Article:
I am delighted to report that last week this blog went over 100,000 page views since its inception.   That is certainly a dream come true for me.   Many thanks to everyone who has been kind enough over the years to mention this blog to all of the teachers around you.   As a new year begins, please continue to let people in the education profession know that I try to post my thoughts on teaching 2 or 3 times each month.   Thanks!!!


About 10 days ago, I released my new book on Amazon:   Don’t Just Dream about Success:   Stack the Odds in Your Favor.   As the title clearly implies, I believe that everyone can become more successful more of the time by following certain tactics.   Proceeds from the sale of this book go to finance CPA review for FREE, the website (www.CPAreviewforFREE.com) where candidates can prepare to pass the CPA exam without having to spend a fortune.   I simply do not believe entrance into the accounting profession should be limited to people who can afford to spend $2,000-$3,000 for preparatory materials.   I am not trying to be a rebel or a missionary but I do not think barriers should be set up that basically keep out people who are poor.   For five years, we have been getting 500,000 hits per year on that site.   We need help in financing this project so I wrote this book for that purpose.

You can locate both the Kindle and paperback version of Don’t Just Dream about Success:   Stack the Odds in Your Favor by going to www.Amazon.com and doing a search for “Hoyle Success.”   The book is available for under $9.00.


One quote that I discuss in my new Success book comes from the legendary football coach Vince Lombardi.   In that particular chapter of the Success book, I write about failures that arise because of our tendency to make things in life too complicated.   That is an attitude that can prevent us from achieving our most important goals.   Keeping things as simple as possible is usually the best strategy.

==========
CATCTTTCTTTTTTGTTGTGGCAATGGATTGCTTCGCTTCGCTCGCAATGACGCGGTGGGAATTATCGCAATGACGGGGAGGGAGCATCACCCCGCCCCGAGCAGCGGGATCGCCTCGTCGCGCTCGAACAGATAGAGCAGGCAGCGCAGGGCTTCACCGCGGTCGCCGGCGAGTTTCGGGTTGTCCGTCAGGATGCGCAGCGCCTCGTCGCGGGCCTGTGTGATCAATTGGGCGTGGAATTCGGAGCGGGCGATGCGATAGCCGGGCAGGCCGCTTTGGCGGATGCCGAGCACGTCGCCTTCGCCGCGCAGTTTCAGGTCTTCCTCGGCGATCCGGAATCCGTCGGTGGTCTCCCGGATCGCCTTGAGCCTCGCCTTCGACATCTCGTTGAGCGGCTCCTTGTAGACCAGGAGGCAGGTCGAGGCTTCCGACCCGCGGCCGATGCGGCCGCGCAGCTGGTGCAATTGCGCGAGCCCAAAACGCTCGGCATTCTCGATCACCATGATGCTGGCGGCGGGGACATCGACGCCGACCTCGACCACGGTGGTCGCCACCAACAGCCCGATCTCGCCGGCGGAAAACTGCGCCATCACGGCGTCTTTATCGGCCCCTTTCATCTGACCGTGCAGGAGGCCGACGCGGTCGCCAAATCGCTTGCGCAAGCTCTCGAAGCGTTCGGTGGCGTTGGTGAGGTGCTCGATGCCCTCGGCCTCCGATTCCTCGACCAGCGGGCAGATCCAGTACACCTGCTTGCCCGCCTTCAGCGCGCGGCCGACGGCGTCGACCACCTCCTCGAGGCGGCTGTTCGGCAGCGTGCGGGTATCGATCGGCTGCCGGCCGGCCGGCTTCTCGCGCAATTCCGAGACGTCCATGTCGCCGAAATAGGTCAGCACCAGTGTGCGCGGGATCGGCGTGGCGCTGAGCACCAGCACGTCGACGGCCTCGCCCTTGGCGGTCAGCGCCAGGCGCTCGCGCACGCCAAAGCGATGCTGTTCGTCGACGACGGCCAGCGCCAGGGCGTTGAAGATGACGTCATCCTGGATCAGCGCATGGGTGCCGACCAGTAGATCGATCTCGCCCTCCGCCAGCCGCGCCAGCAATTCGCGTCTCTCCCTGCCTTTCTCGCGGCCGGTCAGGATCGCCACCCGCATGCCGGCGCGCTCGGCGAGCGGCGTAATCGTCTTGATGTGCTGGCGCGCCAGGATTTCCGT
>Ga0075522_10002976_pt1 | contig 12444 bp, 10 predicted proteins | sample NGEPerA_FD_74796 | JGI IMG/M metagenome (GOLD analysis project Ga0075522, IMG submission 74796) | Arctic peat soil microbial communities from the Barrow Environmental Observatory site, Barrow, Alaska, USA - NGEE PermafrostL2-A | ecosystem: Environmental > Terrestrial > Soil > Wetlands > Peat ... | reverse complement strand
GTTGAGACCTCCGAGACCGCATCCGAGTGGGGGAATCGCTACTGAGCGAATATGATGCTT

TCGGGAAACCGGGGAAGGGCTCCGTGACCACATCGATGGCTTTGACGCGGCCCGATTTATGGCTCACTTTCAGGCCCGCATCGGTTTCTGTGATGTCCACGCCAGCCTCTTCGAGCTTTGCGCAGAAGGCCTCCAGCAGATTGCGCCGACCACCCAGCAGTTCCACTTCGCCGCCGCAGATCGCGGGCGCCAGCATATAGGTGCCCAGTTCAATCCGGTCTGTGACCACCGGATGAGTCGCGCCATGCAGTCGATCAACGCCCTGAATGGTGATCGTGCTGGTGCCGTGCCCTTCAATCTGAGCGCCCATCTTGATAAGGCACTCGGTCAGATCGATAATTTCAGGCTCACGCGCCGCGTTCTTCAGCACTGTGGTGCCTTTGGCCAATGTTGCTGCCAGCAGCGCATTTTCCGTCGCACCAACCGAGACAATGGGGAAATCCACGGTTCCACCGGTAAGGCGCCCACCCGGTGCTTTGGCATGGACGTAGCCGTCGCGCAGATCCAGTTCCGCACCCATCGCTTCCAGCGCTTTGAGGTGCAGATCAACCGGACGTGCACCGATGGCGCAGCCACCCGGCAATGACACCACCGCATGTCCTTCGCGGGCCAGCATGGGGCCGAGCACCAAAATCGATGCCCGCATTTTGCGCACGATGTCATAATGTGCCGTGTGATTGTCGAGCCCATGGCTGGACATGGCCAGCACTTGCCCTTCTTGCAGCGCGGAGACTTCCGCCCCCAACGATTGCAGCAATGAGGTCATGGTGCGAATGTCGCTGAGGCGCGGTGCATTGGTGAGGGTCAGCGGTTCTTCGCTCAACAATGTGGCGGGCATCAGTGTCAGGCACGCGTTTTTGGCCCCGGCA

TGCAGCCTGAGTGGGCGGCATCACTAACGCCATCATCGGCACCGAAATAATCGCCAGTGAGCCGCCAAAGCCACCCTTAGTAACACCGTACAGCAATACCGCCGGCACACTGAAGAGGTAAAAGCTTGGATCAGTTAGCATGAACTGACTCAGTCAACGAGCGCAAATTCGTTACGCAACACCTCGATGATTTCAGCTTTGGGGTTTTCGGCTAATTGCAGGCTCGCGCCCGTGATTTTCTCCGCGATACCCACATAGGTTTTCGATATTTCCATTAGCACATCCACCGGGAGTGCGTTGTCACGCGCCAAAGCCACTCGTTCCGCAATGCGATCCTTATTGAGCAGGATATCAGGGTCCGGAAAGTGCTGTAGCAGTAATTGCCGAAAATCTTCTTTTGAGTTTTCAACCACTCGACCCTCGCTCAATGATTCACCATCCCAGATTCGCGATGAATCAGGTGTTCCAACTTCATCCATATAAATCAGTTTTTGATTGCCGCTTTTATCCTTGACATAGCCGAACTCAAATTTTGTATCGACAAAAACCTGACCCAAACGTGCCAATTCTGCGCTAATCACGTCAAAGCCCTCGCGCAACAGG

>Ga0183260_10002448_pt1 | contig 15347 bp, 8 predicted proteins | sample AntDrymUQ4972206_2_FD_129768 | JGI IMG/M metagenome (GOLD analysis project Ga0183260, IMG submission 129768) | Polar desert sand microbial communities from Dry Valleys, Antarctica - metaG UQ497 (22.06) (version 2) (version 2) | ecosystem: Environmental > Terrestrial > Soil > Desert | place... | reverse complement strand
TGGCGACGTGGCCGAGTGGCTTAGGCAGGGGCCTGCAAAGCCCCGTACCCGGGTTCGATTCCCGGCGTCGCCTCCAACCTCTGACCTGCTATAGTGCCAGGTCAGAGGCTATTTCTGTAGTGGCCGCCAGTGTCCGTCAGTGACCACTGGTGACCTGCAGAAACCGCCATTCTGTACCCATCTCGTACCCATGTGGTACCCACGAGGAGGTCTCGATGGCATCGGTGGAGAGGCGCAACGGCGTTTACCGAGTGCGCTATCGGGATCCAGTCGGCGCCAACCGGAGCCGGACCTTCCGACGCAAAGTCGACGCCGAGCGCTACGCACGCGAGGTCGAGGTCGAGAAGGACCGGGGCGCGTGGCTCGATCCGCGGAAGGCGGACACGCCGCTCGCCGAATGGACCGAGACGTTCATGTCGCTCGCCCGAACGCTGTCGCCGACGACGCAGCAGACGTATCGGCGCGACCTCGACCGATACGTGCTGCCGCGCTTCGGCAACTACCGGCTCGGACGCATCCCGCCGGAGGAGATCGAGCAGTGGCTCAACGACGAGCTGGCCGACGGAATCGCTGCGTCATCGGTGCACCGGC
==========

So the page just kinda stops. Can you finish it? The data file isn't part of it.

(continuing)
Coach Lombardi said:  “Some people try to find things in this game that don't exist but football is only two things—blocking and tackling.”

So, in today's blog entry, as we are all looking forward to a brand new year, I want you to think about success in teaching (or whatever else you seek to accomplish during 2014) and try to narrow that success down to just two words.   Just two.  For once, let’s keep things truly simple.   Becoming a great teacher should be a simpler task for you.   As a new year starts, I think focusing the whole process of teaching on just two words might help us all get more comfortable with what it really takes to succeed. 

What would your answer be if I asked you to describe “Becoming a Better Teacher” in just two words?

I have spent a lot of time thinking about this question and quickly came up with dozens of possibilities.   Here are just three of the words that I considered at first.  They are all extremely important but I didn’t think they were the MOST important.

--Caring.   It is easy for teachers to get annoyed with students.   Students tend to be lazy and forgetful and seem to set terrible priorities.   Hang around the faculty lounge and you will hear so much fussing about students that you wonder why anyone teaches.   But, if you are going to teach well, you have to be able to look out at those faces and care about those people.   They cannot just be random and anonymous.   These are human beings who will be better off in life if you can help them learn and think.   You can make a difference in their futures.   Superficially, everyone seems lazy and dull.   But, get to know them and they are, for the most part, wonderful people.   If you are not happy with your teaching, one place to start is to ask yourself a tough question:   Do I really care enough for these students so that it makes a difference to me whether they learn or not.